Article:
Troika is demanding progress on five fronts

Greece’s creditors will send their representatives back to Athens next week, expecting to see progress on certain fronts that are considered crucial for the continuation of the Greek fiscal streamlining program, given that, according to sources, Greece has not even complied with half of its end-June commitments.

The troika mission from the European Commission, the European Central Bank and the International Monetary Fund will arrive on June 29 and Athens has been told that progress on five specific fronts is imperative for the granting of approval for the disbursement of the next loan tranche to Greece.

The first concerns the program for the suspension of 12,500 civil servants. According to the agreement with its creditors, Athens will have to present a full list of names by the end of June. The troika has not yet received any plans to this effect from the Greek side, so it has asked for full compliance with this prior action that is considered crucial for the inspection to continue without further ado.

The second area concerns the new Single Property Tax set to apply from next year. The Finance Ministry is expected to complete a bill that will determine how the new tax will be applied within this month. Negotiations will restart after the troika’s technical experts issue their report on the new tax proposed.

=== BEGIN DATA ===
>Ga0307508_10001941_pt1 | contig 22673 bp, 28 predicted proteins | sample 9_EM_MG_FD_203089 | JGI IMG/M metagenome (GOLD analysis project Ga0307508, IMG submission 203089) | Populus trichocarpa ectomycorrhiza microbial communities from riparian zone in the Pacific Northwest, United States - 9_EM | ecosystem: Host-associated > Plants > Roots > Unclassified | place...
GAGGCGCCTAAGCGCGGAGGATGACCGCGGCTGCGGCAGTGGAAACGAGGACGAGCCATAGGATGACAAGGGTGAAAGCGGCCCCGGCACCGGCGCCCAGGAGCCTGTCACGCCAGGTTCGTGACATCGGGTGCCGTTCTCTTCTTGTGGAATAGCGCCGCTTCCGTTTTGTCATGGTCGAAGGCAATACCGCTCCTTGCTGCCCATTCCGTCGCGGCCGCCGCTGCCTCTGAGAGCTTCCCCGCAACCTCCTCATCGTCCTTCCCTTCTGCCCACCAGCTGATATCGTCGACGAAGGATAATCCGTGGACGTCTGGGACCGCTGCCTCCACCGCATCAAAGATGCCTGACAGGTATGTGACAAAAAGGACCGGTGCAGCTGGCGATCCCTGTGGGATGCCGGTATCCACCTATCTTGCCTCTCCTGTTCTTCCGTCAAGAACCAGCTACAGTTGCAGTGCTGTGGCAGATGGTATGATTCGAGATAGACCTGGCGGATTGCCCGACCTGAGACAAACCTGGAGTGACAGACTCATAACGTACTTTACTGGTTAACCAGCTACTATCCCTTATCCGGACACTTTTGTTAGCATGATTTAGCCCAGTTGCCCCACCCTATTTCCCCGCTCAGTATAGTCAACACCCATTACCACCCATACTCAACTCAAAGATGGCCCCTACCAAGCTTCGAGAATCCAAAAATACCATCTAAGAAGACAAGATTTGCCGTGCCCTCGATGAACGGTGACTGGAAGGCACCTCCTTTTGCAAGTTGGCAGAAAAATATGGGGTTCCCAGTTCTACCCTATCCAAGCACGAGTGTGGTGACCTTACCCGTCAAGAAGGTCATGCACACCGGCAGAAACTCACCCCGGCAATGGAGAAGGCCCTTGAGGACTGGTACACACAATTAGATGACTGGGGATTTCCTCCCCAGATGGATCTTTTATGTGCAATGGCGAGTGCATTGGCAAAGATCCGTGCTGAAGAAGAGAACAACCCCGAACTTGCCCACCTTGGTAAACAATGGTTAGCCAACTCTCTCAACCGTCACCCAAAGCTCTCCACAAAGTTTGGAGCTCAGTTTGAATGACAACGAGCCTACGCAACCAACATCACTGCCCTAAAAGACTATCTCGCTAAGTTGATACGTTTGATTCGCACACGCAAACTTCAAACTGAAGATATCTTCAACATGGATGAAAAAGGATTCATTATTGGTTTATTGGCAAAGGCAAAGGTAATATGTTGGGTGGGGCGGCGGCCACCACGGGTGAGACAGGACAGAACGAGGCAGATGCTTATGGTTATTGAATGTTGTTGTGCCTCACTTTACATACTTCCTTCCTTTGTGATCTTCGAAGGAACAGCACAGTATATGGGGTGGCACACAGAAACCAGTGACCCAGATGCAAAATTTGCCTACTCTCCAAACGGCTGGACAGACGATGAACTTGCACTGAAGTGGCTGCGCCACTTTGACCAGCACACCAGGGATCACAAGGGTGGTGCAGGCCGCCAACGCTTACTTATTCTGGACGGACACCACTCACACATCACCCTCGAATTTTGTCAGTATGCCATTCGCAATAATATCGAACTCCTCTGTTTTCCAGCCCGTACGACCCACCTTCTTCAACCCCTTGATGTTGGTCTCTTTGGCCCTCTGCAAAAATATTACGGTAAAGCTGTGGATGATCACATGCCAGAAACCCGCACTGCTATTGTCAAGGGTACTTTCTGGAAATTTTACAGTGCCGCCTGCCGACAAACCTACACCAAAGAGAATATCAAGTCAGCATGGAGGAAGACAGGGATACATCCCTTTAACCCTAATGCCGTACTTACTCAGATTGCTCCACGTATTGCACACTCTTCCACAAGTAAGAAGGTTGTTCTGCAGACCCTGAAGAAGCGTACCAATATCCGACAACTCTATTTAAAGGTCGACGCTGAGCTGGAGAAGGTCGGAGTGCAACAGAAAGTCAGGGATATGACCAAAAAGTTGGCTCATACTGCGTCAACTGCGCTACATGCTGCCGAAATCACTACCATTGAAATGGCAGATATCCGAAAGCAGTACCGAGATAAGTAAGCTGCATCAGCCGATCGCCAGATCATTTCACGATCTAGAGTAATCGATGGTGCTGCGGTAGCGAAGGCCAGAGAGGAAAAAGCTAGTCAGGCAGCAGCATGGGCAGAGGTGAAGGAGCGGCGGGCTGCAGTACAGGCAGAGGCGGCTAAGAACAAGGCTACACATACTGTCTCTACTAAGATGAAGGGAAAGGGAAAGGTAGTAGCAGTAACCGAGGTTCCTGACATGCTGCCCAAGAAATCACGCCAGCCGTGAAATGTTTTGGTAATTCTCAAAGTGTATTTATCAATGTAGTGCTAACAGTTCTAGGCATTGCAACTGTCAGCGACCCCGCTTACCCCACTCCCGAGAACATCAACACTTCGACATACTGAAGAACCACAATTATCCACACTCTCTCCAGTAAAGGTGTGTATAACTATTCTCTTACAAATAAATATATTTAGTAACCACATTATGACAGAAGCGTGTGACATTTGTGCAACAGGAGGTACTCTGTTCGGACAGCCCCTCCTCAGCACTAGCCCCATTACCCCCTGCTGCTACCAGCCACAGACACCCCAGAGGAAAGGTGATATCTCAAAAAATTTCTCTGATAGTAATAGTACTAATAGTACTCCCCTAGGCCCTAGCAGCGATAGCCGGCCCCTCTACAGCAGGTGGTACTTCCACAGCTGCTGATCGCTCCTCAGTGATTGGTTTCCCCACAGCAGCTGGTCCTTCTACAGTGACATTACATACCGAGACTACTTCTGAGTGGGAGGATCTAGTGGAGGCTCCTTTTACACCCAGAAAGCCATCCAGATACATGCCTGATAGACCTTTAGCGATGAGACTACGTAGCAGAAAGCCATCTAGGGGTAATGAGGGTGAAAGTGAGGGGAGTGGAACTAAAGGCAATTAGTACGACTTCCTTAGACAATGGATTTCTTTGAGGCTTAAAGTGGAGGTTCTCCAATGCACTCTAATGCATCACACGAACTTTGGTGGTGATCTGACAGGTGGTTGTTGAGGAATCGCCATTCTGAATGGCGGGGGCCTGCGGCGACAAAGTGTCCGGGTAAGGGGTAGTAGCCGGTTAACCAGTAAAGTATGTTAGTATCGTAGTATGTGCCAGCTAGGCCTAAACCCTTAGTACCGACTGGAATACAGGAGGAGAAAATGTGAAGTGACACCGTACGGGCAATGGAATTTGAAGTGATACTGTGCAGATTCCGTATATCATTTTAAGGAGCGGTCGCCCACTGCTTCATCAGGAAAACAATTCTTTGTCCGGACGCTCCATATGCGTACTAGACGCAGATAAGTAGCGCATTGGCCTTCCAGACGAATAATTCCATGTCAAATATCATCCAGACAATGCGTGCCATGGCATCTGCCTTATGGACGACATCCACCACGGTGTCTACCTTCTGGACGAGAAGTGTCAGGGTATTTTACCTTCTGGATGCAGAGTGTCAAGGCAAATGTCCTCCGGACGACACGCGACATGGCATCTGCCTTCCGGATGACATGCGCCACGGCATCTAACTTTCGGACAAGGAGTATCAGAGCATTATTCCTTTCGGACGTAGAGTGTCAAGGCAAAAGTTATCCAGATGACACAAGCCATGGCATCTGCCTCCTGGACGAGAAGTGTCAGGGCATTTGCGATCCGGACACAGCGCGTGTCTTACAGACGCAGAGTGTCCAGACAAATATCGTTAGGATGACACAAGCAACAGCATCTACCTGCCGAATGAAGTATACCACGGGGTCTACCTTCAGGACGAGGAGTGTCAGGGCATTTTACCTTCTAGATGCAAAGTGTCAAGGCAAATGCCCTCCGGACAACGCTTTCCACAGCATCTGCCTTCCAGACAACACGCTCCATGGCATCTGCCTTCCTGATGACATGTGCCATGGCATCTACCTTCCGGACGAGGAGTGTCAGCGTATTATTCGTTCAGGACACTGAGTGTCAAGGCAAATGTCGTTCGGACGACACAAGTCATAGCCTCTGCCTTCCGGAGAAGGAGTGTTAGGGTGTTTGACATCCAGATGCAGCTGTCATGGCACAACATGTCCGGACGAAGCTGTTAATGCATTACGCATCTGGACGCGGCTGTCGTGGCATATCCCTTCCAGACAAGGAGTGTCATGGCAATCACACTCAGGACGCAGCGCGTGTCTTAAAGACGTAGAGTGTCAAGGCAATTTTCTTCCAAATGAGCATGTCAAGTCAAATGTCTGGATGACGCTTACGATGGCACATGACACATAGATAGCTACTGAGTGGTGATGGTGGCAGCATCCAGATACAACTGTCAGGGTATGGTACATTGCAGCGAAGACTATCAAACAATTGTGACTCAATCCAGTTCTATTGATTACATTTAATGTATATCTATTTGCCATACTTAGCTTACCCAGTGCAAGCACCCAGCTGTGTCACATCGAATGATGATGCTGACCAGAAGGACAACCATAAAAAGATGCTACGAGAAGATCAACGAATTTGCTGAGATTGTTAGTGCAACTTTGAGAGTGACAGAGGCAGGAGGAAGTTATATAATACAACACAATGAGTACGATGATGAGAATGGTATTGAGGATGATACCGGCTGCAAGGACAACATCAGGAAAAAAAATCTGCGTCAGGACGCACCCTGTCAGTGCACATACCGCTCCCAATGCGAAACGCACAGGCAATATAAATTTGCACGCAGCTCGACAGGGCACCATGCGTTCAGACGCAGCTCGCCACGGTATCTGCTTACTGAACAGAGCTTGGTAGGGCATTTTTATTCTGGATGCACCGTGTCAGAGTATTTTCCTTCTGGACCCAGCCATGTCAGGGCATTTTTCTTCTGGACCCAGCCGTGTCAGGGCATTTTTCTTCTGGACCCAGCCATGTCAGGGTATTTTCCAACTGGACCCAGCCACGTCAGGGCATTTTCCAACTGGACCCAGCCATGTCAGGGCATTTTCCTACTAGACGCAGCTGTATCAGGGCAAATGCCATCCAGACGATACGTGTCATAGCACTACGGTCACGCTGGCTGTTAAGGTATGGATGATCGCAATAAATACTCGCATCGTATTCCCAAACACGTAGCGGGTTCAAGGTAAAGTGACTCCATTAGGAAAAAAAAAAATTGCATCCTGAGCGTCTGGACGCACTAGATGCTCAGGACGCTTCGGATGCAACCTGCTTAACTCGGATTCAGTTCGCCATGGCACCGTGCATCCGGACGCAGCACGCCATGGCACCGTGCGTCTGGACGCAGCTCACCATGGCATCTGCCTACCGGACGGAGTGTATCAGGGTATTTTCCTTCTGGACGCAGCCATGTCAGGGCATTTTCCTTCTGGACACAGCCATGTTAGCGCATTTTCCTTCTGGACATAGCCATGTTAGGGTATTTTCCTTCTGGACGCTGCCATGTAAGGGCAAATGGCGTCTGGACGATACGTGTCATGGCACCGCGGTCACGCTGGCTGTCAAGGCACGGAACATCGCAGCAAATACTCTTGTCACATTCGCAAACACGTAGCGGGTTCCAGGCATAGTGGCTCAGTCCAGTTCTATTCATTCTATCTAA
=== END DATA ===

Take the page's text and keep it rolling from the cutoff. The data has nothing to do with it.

Covering the financing gap of the National Healthcare Provision Organization (EOPYY) amounting to just under 1 billion euros this year is a major challenge, especially given that the Finance Ministry has warned it will not take any new measures to plug the hole.

The fourth issue is the sale of state-controlled Proton Bank and Hellenic Postbank (TT). Both banks will have to have been sold by July 15 and the troika is expecting to see how that will happen.

Finally, the troika is eagerly anticipating progress in privatizations although the inspectors appear quite flexible about revising the 2.6-billion-euro revenues target for 2013.

All these issues will therefore have to be dealt with within just one week, before the return of the troika and ahead of the next Eurogroup meeting of eurozone finance ministers on July 8, while the IMF demands the troika inspection be completed by July 10 so that it can have its report by July 15.